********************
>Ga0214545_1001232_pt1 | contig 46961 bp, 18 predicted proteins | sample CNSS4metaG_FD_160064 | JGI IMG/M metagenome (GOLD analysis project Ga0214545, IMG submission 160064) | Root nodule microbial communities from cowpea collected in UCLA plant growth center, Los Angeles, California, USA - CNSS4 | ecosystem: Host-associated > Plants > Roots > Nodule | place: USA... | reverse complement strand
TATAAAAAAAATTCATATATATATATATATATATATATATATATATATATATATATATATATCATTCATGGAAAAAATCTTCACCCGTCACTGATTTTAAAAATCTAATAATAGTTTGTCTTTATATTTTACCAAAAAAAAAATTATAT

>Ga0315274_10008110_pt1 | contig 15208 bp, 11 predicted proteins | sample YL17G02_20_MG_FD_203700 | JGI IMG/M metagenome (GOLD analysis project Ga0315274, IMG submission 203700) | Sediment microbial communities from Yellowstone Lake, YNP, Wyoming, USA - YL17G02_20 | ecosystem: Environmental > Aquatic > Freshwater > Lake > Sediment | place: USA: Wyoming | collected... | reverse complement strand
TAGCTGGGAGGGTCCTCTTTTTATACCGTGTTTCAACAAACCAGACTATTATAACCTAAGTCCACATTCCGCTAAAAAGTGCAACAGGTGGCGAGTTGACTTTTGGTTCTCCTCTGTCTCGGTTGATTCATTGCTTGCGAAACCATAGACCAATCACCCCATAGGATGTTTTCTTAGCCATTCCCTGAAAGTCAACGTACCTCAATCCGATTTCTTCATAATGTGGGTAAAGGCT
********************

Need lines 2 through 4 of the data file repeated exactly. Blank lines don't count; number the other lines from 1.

TATAAAAAAAATTCATATATATATATATATATATATATATATATATATATATATATATATATCATTCATGGAAAAAATCTTCACCCGTCACTGATTTTAAAAATCTAATAATAGTTTGTCTTTATATTTTACCAAAAAAAAAATTATAT

>Ga0315274_10008110_pt1 | contig 15208 bp, 11 predicted proteins | sample YL17G02_20_MG_FD_203700 | JGI IMG/M metagenome (GOLD analysis project Ga0315274, IMG submission 203700) | Sediment microbial communities from Yellowstone Lake, YNP, Wyoming, USA - YL17G02_20 | ecosystem: Environmental > Aquatic > Freshwater > Lake > Sediment | place: USA: Wyoming | collected... | reverse complement strand
TAGCTGGGAGGGTCCTCTTTTTATACCGTGTTTCAACAAACCAGACTATTATAACCTAAGTCCACATTCCGCTAAAAAGTGCAACAGGTGGCGAGTTGACTTTTGGTTCTCCTCTGTCTCGGTTGATTCATTGCTTGCGAAACCATAGACCAATCACCCCATAGGATGTTTTCTTAGCCATTCCCTGAAAGTCAACGTACCTCAATCCGATTTCTTCATAATGTGGGTAAAGGCT